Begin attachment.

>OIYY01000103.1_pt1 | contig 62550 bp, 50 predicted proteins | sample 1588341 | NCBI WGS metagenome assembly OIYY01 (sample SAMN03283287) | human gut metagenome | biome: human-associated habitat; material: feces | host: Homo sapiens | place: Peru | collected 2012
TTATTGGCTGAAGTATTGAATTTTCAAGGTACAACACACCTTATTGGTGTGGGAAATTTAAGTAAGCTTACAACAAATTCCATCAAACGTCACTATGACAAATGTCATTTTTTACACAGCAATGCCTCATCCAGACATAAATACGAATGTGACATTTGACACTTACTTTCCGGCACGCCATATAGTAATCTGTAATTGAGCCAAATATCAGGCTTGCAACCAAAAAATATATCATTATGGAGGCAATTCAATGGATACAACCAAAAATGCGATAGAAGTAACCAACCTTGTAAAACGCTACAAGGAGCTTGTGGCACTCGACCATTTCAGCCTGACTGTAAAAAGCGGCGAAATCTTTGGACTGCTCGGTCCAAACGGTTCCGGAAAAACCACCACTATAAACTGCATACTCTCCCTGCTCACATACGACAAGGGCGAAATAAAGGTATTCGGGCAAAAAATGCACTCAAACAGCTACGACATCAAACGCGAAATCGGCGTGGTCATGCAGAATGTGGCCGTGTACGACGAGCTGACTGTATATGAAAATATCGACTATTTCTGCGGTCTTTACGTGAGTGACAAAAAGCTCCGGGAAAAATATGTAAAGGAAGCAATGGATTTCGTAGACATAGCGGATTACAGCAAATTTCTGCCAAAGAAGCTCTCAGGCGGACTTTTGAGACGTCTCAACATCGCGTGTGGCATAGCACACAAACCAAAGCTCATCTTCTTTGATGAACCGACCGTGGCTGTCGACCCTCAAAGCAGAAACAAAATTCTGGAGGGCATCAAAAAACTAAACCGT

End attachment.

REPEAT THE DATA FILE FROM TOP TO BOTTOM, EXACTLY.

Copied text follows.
>OIYY01000103.1_pt1 | contig 62550 bp, 50 predicted proteins | sample 1588341 | NCBI WGS metagenome assembly OIYY01 (sample SAMN03283287) | human gut metagenome | biome: human-associated habitat; material: feces | host: Homo sapiens | place: Peru | collected 2012
TTATTGGCTGAAGTATTGAATTTTCAAGGTACAACACACCTTATTGGTGTGGGAAATTTAAGTAAGCTTACAACAAATTCCATCAAACGTCACTATGACAAATGTCATTTTTTACACAGCAATGCCTCATCCAGACATAAATACGAATGTGACATTTGACACTTACTTTCCGGCACGCCATATAGTAATCTGTAATTGAGCCAAATATCAGGCTTGCAACCAAAAAATATATCATTATGGAGGCAATTCAATGGATACAACCAAAAATGCGATAGAAGTAACCAACCTTGTAAAACGCTACAAGGAGCTTGTGGCACTCGACCATTTCAGCCTGACTGTAAAAAGCGGCGAAATCTTTGGACTGCTCGGTCCAAACGGTTCCGGAAAAACCACCACTATAAACTGCATACTCTCCCTGCTCACATACGACAAGGGCGAAATAAAGGTATTCGGGCAAAAAATGCACTCAAACAGCTACGACATCAAACGCGAAATCGGCGTGGTCATGCAGAATGTGGCCGTGTACGACGAGCTGACTGTATATGAAAATATCGACTATTTCTGCGGTCTTTACGTGAGTGACAAAAAGCTCCGGGAAAAATATGTAAAGGAAGCAATGGATTTCGTAGACATAGCGGATTACAGCAAATTTCTGCCAAAGAAGCTCTCAGGCGGACTTTTGAGACGTCTCAACATCGCGTGTGGCATAGCACACAAACCAAAGCTCATCTTCTTTGATGAACCGACCGTGGCTGTCGACCCTCAAAGCAGAAACAAAATTCTGGAGGGCATCAAAAAACTAAACCGT